The restoration work on the Isenheim altarpiece in Colmar, eastern France, has reached the halfway point. Over the past four months, restorers have removed most of the old varnish on four of the 11 biblical scenes, painted five centuries ago by Mathis Gothart Nithart (also known as Matthias Grünewald). The works were rehung in July in the city's Unterlinden Museum and restoration of the other panels will resume on 12 October. The difference between the cleaned compositions—St Anthony assailed by the demons, his encounter with St Peter, the Nativity and the concert of the angels—and those yet to be treated is striking.
Although a forensic examination by the Research and Restoration Centre of the French Museums concluded that the whole work was remarkably well preserved, the now restored scenes had been coated in a heavy, yellowed varnish, with some parts heavily obscured by the migration of copper-ions from the green pigments.
Now visible once more are a palm tree in the desert and fir trees in the mountains, little black demons bouncing in the sky, and a charming cherub peering from a window over the angel musician, who has recovered his delicate pastel colours. The average 30-micron thickness of the varnish has been reduced to around eight microns, says Anthony Pontabry, who is in charge of the restoration team that has been working on the project.
Visitors can also see cleaning tests on the panels still to be treated. The most difficult task will be to restore the large Crucifixion, which is much darker—and not only because the artist wanted to evoke a gruesome scene.
Another team has cleaned the wooden sculptures of St Anthony and the apostles by Nicolas de Haguenau that formed the core of the altarpiece, recovering some of the ancient polychromy. Overall, more than 30 people are working on the restoration of the sculpted group and the paintings as well as the wooden panels and frames. The work is scheduled for completion in 2022.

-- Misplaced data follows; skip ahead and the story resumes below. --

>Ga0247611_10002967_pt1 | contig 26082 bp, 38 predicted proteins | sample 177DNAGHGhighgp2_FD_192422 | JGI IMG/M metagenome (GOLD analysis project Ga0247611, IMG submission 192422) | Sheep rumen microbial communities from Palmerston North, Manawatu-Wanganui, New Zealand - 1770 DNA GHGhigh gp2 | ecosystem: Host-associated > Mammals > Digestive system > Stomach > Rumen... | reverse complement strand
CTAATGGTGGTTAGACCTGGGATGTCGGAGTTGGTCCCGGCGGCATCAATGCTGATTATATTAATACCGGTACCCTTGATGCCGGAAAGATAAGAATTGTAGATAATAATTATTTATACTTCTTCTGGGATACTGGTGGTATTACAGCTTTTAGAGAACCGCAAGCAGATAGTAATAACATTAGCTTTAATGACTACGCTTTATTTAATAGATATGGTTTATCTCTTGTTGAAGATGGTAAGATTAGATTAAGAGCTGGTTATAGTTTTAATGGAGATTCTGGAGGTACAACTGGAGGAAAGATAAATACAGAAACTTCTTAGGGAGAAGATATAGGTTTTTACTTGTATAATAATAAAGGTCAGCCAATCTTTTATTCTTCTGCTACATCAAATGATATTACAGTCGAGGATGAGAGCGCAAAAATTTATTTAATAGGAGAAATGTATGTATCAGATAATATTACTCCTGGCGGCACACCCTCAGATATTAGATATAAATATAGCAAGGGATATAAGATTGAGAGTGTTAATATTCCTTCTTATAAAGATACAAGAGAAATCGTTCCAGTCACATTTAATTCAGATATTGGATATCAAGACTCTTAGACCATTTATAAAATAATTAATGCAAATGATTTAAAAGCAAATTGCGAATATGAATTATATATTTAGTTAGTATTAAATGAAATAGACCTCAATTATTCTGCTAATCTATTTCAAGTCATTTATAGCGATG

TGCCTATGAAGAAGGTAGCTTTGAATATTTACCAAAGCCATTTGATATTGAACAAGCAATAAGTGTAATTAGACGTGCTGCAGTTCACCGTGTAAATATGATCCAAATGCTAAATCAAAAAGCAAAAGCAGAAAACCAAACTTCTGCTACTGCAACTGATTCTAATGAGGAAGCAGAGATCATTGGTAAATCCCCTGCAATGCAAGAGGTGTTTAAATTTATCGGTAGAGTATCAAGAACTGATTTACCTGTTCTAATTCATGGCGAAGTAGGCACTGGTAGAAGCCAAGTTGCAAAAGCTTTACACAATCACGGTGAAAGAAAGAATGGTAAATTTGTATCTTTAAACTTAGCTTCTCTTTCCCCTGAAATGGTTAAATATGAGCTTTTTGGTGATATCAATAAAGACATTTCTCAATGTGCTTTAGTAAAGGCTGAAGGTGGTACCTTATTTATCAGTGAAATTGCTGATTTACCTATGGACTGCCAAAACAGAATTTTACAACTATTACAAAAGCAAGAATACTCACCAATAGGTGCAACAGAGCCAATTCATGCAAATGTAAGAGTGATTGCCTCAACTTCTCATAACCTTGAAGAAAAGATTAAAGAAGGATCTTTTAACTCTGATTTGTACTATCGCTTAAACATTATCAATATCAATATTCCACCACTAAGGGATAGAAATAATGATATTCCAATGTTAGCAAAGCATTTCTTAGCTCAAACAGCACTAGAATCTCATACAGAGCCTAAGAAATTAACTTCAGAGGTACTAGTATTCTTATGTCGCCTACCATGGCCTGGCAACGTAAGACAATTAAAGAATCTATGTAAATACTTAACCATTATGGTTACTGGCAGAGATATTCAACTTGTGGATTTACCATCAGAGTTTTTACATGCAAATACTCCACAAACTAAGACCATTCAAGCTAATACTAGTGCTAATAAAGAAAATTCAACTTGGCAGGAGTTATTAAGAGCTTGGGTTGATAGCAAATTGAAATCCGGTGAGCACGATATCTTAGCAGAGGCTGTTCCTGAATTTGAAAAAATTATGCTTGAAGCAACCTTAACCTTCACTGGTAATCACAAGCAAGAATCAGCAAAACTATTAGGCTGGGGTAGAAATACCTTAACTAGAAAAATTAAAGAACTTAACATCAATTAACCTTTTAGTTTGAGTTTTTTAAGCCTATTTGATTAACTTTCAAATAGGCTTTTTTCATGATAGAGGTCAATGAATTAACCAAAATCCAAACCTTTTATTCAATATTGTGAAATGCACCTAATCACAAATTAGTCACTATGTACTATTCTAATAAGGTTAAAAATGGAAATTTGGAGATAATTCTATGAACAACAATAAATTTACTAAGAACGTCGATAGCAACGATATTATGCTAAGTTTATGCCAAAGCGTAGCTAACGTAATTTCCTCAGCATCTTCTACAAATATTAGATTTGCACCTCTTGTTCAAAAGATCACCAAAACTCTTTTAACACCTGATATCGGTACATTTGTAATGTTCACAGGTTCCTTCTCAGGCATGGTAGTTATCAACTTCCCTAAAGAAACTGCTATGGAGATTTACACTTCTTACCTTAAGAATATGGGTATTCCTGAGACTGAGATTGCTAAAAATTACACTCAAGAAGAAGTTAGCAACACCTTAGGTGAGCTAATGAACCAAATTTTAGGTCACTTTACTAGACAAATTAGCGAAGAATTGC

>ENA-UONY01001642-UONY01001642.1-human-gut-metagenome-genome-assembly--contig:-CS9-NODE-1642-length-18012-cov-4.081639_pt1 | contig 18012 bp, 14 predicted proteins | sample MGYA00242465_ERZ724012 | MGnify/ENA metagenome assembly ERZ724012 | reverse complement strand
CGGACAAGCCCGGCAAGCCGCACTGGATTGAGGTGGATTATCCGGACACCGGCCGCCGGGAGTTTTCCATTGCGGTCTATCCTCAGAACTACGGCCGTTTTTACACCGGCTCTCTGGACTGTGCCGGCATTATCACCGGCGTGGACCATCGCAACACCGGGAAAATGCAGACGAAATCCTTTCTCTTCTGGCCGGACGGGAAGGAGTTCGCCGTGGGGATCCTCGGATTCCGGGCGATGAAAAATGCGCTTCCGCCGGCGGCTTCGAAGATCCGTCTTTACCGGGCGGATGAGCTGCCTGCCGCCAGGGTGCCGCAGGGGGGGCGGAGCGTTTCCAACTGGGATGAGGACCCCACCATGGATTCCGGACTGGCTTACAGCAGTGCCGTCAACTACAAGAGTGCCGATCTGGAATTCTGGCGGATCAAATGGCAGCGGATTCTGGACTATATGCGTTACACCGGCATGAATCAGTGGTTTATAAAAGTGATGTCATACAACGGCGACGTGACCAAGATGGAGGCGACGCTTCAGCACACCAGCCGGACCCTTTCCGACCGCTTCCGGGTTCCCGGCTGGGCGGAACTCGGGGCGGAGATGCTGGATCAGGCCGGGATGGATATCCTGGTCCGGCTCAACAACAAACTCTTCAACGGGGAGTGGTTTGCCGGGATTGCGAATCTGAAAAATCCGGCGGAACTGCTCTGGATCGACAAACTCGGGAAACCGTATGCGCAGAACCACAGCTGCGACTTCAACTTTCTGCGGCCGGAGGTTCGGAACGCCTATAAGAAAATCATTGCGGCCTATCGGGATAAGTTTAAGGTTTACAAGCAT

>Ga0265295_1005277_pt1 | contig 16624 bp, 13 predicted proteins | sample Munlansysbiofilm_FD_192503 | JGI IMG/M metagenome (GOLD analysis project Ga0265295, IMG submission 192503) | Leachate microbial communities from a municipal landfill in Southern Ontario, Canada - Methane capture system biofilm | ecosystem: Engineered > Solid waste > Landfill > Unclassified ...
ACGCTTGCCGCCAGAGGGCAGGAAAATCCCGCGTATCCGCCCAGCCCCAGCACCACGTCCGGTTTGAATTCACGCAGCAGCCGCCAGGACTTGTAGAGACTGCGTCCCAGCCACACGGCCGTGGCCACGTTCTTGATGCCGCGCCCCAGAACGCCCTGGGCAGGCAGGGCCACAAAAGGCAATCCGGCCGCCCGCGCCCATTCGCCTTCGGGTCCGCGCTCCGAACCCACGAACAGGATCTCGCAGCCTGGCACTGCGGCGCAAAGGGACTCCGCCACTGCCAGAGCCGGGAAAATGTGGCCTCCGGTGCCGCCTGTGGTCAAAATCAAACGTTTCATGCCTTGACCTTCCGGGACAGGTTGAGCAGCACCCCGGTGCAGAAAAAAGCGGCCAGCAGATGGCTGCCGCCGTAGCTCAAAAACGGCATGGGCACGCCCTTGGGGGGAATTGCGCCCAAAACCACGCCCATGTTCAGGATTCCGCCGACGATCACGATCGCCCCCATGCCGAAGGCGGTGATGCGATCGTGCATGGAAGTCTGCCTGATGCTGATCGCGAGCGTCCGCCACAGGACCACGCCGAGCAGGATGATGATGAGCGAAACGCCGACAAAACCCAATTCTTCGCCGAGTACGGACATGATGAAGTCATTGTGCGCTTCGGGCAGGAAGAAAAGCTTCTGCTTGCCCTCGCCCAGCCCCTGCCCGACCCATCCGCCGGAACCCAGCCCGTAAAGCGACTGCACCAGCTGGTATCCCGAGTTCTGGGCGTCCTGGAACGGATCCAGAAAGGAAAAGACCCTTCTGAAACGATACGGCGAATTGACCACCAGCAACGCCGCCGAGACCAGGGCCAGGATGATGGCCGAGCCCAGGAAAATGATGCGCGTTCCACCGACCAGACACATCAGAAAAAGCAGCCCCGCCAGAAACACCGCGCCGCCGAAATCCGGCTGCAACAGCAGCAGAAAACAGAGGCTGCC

The ambitious project started in 2018, seven years after a bold attempt had been made to remove most of the varnish in just a few days without any scientific guidance. That attempt was halted by the French culture minister. Pontabry says the earlier restoration resulted in no serious damage, although the cleaning was "quite uneven". This time, the restoration team wants to do everything right. Pontabry says that a new generation of nano-particle gel has been used to clean the darkest parts.
The paintings have also been screened by an optical coherence tomography machine that the Research and Restoration Centre acquired in 2017. More commonly used in ophthalmology, the device generates 3D images that can accurately map the inner structure of paint and varnish layers as thin as 0.003mm. The first tests at the C2RMF were conducted on Leonardo's Saint John Baptist with Haida Liang, from Notthingham Trent University. This laser-aided system, says Vincent Detalle, who is responsible for this area of research on the altarpiece, “allows for a real-time control of the varnish removal” to avoid any contact between the solvent and the paint layers. “For this, old-time restorers relied on their instincts; now we can put an exact figure on this ‘feeling’,” he says.